Hangover Cures That Work

If your July 4th celebration included a few too many cocktails you're probably experiencing the cluster of side effects known as the dreaded hangover. The 4 major ones include:

Dehydration – because alcohol triggers the loss of fluid from your body

Stomach/GI irritation – due to alcohol irritating the lining of your stomach and increasing the release of stomach acid

Low blood sugar – because processing alcohol impairs your liver's ability to properly regulate your blood sugar level

Headache – due to alcohol's effects on the vessels that supply blood to your brain

For some people a single drink is enough to trigger a hangover, while others may drink heavily and escape a hangover entirely. Generally, however, more than 3 to 5 drinks for a woman and more than 5 to 6 for a man will result in the unwanted effects above. Any true "cure" works by alleviating one or more of these symptoms. Here are five remedies imbibers swear by and what they actually do to help ease your misery:

Pickle juice

It's salty and water is attracted to salt like a magnet, so the more salt you eat, the more water you'll retain. When you're severely dehydrated and suffering from dry mouth, every little bit helps!

Coconut water and/or bananas

When you get dehydrated, you lose not only water, but also electrolytes, including potassium - and too little potassium can lead to cramps, fatigue, nausea, dizziness and heart palpitations. Both of these foods are loaded with potassium, and putting it back into your system can give you some quick relief.

Tea with honey and ginger

Ginger is a natural nausea fighter and honey contains fructose, which helps alcohol get broken down faster. The trio is also overflowing with antioxidants, which can guard against some of the inflammation and damage, especially to your brain.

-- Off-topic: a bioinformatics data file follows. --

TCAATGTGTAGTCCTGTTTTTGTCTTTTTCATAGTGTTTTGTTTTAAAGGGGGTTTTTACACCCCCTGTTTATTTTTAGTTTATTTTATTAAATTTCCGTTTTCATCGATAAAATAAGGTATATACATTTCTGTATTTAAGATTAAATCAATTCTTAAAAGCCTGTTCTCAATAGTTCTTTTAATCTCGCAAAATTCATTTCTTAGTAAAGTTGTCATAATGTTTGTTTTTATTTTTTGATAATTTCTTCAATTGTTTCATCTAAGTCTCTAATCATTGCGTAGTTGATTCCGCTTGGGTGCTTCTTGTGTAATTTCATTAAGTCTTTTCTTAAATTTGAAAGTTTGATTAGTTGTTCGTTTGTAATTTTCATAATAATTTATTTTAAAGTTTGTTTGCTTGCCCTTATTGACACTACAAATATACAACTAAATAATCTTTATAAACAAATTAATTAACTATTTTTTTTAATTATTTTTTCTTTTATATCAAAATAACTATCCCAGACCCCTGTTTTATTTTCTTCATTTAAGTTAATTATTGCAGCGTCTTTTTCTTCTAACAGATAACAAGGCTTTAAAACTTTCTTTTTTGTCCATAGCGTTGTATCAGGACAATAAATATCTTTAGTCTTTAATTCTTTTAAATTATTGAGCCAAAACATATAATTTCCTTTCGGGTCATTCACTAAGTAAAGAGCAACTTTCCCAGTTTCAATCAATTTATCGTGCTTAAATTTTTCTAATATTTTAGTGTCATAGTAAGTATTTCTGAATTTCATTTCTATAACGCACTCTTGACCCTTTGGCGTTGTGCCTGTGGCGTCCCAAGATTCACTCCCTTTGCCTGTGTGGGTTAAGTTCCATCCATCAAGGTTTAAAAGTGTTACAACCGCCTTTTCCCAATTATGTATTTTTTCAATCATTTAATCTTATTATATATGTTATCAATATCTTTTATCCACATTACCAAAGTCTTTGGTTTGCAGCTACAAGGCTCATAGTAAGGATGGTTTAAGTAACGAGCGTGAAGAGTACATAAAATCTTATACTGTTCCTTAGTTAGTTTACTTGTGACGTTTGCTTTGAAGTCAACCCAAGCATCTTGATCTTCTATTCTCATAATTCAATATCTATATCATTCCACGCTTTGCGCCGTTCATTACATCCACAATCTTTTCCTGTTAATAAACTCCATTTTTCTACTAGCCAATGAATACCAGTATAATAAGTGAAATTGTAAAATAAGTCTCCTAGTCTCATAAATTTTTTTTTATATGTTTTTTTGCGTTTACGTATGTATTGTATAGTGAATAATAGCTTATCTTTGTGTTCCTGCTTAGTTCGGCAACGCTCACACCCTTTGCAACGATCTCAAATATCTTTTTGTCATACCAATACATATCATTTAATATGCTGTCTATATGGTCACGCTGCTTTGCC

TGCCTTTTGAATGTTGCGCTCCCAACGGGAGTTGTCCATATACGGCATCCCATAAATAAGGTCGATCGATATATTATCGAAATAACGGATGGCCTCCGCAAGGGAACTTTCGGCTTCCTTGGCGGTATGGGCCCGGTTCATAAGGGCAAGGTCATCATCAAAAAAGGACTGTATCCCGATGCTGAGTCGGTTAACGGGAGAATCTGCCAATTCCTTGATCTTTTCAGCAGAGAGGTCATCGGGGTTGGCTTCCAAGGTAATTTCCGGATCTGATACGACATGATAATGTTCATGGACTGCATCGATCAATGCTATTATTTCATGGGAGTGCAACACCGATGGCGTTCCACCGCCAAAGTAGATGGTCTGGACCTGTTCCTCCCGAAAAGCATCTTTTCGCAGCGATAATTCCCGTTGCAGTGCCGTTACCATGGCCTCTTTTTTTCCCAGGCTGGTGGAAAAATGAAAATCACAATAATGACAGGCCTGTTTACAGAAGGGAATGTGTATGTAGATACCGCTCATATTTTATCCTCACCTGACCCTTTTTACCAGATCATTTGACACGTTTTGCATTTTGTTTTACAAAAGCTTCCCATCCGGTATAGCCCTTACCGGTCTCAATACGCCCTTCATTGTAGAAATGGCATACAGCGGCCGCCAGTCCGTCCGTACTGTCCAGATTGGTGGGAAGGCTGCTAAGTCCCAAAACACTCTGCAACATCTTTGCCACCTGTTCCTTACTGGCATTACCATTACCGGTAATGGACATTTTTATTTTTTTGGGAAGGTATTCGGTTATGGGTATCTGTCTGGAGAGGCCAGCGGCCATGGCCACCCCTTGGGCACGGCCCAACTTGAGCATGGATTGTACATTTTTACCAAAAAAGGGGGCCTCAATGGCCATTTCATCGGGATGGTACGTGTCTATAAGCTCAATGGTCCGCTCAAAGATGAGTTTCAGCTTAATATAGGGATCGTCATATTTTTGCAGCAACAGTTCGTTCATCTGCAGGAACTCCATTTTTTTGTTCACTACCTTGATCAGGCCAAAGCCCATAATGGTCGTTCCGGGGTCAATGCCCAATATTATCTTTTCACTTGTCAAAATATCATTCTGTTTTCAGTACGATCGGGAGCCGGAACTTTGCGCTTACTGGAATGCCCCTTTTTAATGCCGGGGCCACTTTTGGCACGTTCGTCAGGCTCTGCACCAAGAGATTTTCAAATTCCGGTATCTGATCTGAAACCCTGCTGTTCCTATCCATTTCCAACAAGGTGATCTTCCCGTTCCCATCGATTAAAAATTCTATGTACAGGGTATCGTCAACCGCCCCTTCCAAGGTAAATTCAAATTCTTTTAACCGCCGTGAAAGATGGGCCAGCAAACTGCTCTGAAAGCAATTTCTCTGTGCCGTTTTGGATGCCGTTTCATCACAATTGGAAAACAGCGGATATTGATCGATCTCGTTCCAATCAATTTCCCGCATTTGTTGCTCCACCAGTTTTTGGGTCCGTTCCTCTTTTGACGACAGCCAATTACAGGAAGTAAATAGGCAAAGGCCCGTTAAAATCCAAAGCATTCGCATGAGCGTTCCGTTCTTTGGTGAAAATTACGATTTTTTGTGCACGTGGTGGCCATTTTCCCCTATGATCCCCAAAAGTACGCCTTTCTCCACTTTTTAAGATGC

Scrambled eggs or an egg sandwich

Eggs contain two amino acids that go to work to help you feel better: taurine and cysteine. Taurine has been shown in studies to reverse liver damage caused by a night of heavy drinking and help the body flush out toxins more quickly. Cysteine directly counteracts the effects of acetaldehyde, a nasty by-product of alcohol metabolism that is more toxic than alcohol itself – it causes headaches and chills.

Hair of the dog (Bloody Mary, etc.)

This does work, but only for a short time. Then you're back to the hangover, only worse. When your body breaks down alcohol, chemicals build up that make you feel sick. When you have another drink, your body prioritizes metabolizing the new alcohol, so you do get a brief reprieve, but as soon as that added alcohol gets processed, you're back where you started, but with even more toxic chemicals floating around.

One that doesn't make the list: greasy food. By the time you have a hangover, the alcohol is either in your blood or it's been metabolized and the by-products are in your blood. In other words there's no alcohol in your stomach to be "soaked up." I know people swear by it, but since alcohol irritates your digestive system greasy food can actually make you feel worse (since grease irritates it too). It's probably the combo of salt (to alleviate dehydration) and carbs (to raise blood sugar), not the grease itself that offers some relief.

Of course the best way to really cure a hangover is to prevent it in the first place by enjoying alcohol in moderation, defined as no more than one drink per day for women and two for men. One drink equals one shot of 80 proof distilled spirits, 5 oz. of wine or 12 oz. of light beer. And no, you're not supposed to "save them up" by having zero drinks Sunday through Thursday and then seven over the weekend.

Cynthia Sass is a registered dietitian with master's degrees in both nutrition science and public health. Frequently seen on national TV she's a SHAPE contributing editor and nutrition consultant to the New York Rangers and Tampa Bay Rays. Her latest New York Times best seller is Cinch! Conquer Cravings, Drop Pounds and Lose Inches.

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